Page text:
Hank, this week's question comes from Angie Dover from Enumclaw, Washington And she says, "Why do you consider fishing objects into the current or wind so important?" Hank: Why do I consider fishing objects, casting into the wind or fishing withthrowing my bait against the current and bring it with the current? Because fish always face the current

If you're not in a river system or a lake that is generating electricity or letting water out at the dam, the wind will dictate the direction of the current When you're fishing, bank fishing small ponds and reservoirs, that current is completely dictated by the wind So it's a lot easier to cast with the wind as far as convenience and getting further cast distance But the fish unfortunately are facing that wind so you must cast into that wind if you wanna bring your lure in the direction that the fish are facing So always remember, fish always face current

It's the only way they have to stabilize themselves I don't say they never swim downstream, but when they stop, they point that nose upstream because that is the way their fins work in order for them to stabilize So they're alwayswhen they're in an ambush position, they're in a fixed position in a river or a lake, they're facing the current So that's why you bring your lure with the current, and that's why you cast into the wind Glenn: Great question, Angie Thanks so much for submitting it, and I hope it answers your question For more tips and tricks, head on over to hankparker

com and check out all the tips and tricks and articles that are on there And if you wanna get notified the next time we post one of these tips, just subscribe to our YouTube channel Thanks again and have a great day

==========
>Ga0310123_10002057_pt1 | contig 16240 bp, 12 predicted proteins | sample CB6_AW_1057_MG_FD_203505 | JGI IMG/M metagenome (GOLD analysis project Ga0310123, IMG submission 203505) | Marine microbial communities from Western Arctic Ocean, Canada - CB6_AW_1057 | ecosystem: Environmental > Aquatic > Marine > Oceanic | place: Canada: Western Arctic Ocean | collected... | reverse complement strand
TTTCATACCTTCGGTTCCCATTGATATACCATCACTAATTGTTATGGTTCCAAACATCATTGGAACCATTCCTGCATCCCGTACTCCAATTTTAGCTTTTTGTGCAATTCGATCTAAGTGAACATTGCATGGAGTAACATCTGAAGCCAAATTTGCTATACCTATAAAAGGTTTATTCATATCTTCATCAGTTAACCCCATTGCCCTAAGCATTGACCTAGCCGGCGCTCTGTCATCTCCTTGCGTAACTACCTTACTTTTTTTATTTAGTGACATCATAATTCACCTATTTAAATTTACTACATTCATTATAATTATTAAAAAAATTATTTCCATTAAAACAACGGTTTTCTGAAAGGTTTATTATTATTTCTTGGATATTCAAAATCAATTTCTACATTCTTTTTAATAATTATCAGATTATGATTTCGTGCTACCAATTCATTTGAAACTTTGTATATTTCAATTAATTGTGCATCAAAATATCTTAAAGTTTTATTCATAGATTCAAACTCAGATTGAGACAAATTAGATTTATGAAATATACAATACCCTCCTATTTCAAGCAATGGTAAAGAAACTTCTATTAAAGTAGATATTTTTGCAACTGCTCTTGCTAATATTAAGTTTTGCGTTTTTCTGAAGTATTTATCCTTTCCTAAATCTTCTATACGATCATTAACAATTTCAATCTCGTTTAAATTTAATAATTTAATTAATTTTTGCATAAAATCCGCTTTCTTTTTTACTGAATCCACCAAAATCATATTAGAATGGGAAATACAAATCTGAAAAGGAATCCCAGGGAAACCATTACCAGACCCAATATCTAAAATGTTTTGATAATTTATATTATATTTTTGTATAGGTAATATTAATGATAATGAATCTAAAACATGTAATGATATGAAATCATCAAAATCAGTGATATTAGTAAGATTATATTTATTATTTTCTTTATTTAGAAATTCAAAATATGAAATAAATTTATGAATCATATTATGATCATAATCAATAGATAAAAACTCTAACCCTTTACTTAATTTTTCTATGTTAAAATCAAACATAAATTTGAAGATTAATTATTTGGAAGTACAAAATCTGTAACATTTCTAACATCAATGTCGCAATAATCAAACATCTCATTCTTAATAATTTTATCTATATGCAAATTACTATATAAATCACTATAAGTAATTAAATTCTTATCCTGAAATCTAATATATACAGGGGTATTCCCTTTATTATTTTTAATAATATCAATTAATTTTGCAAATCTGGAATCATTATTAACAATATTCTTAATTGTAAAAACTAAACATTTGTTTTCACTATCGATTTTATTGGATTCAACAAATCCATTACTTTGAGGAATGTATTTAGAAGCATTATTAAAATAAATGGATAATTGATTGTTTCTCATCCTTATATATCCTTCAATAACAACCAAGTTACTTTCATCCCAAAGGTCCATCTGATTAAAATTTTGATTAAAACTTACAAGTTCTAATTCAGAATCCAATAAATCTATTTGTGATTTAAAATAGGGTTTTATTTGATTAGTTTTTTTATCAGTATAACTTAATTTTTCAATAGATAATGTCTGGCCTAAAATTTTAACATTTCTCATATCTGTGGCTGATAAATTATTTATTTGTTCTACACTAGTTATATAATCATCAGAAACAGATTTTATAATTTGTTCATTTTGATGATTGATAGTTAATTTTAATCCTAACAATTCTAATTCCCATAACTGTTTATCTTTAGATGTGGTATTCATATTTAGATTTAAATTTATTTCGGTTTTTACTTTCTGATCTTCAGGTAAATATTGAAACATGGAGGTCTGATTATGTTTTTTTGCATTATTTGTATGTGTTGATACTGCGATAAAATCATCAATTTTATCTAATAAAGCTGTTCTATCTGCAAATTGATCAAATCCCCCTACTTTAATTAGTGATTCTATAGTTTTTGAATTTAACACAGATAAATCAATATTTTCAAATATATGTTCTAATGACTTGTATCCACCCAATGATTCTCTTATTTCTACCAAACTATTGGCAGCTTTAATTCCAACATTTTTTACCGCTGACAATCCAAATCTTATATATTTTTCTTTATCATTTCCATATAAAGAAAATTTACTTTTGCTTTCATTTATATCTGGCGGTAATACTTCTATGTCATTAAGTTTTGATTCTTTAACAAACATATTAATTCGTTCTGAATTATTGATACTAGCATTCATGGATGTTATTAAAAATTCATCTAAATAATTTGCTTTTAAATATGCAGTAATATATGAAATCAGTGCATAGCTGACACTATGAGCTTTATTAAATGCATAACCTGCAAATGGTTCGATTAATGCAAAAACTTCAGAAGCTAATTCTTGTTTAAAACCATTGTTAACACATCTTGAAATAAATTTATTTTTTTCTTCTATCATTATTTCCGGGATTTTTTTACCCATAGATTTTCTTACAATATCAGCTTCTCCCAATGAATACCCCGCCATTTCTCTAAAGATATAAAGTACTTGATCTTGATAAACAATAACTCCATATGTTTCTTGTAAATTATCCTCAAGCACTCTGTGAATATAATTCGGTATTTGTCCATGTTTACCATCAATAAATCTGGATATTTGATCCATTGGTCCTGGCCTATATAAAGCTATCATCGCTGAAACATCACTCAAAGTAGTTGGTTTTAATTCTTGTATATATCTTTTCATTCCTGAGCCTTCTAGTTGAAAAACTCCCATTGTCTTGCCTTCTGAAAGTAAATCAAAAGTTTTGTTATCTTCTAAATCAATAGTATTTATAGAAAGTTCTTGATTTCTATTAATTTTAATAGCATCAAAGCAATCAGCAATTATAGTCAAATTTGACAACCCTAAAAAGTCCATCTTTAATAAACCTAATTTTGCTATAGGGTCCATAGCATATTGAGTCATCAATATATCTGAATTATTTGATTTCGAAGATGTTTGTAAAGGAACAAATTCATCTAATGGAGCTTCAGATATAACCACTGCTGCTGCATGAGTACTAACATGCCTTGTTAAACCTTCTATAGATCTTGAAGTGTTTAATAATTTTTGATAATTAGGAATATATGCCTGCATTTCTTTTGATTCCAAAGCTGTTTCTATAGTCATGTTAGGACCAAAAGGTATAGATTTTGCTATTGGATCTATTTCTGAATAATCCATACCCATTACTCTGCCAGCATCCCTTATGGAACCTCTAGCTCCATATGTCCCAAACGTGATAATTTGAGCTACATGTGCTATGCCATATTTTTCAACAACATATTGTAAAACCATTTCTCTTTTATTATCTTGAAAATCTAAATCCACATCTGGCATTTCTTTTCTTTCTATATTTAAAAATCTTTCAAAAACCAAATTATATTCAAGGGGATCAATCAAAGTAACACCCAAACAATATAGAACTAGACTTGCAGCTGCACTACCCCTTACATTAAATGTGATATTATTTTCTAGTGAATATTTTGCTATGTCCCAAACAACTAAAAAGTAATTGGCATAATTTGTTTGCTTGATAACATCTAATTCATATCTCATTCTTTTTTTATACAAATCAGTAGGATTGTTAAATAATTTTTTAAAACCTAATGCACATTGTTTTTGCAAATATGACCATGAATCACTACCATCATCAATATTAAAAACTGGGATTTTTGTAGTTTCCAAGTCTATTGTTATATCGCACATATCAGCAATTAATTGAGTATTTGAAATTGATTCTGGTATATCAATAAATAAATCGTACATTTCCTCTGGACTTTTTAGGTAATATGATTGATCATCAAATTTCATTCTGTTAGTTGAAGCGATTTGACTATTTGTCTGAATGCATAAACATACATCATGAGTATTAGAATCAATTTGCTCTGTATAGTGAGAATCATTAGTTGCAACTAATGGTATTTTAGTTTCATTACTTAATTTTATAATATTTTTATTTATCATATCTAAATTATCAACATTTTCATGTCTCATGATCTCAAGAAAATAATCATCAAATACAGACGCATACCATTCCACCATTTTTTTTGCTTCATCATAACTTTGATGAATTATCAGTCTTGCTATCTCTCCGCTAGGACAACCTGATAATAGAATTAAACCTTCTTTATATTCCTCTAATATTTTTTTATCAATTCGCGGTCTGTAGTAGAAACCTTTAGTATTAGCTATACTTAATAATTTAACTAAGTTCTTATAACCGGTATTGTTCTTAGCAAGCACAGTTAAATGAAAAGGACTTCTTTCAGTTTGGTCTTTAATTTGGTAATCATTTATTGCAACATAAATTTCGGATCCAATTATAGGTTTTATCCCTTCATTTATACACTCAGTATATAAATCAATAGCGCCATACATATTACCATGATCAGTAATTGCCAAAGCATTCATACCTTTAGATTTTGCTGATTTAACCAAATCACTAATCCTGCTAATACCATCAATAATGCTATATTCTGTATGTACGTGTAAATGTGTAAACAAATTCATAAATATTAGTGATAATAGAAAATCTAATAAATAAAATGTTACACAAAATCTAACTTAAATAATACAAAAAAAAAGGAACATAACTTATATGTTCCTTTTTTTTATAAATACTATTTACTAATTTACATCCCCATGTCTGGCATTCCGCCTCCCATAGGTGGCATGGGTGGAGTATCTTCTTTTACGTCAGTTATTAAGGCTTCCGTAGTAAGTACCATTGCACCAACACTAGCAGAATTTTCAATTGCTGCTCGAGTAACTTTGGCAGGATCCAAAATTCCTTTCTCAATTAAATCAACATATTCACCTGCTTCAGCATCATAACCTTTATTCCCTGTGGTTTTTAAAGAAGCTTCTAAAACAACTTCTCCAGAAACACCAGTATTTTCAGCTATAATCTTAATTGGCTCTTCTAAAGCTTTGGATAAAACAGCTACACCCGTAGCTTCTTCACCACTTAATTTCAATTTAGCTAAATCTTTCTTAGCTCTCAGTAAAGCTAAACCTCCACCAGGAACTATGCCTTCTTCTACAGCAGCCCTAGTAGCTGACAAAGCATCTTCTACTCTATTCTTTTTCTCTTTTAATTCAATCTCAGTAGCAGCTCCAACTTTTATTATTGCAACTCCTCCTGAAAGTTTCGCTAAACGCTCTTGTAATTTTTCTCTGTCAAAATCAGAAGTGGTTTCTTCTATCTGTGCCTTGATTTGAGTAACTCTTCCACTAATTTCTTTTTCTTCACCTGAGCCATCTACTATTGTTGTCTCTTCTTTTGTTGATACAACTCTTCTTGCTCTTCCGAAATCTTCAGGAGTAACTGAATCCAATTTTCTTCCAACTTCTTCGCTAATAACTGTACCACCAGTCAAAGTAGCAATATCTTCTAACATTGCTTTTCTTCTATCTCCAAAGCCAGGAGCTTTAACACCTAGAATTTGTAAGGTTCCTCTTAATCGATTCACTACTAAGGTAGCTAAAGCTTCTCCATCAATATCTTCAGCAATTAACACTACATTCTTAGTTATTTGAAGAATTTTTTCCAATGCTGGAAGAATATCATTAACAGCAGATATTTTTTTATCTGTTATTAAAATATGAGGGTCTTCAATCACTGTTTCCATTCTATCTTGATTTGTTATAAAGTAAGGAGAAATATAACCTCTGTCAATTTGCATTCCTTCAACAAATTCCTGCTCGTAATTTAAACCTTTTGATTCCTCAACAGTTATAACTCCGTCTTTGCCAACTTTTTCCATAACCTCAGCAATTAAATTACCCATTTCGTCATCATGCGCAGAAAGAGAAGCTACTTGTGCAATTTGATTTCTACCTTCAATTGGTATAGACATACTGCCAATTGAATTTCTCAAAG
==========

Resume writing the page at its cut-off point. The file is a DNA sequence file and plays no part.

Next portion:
Fly Fishing Basics – How To Get Fly Out Of Tree

Hi It's Anni from kajanaclub

com – fly fishing community When I'm fly-casting it's not unusual to have my fly stuck in a tree At least for me it's a common problem Often the fly is tangled around the branch few times on a loop so if you just pull it it's only tightens it until the tippet line breaks So how to get your fly out of a tree when it's too high for you to reach? You can use the reel of your fly rod to reach a little bit higher and it helps if you have a friend so the other one can bend the tree and the other one can take the fly out of the tree Now let's get out and fishing

On this video you see some awesome trout and you see this tip used in action We have a rule And the rule is, if there's a fish If you are with the camera you have to run It's a cold day We'll try a small test to a new river

Mikitänjoki River I haven't been here before It's supposedly small place So let's go and check it out Cute little trout stream

All right We are here We have a team of five today We have two spin fishermen from Helsinki And then the regulars I'll try a green one

It's early summer, it's so green outside No theory behind that, just a wish He had already another take The fish got away and now the fly is there Summer is new and fresh and green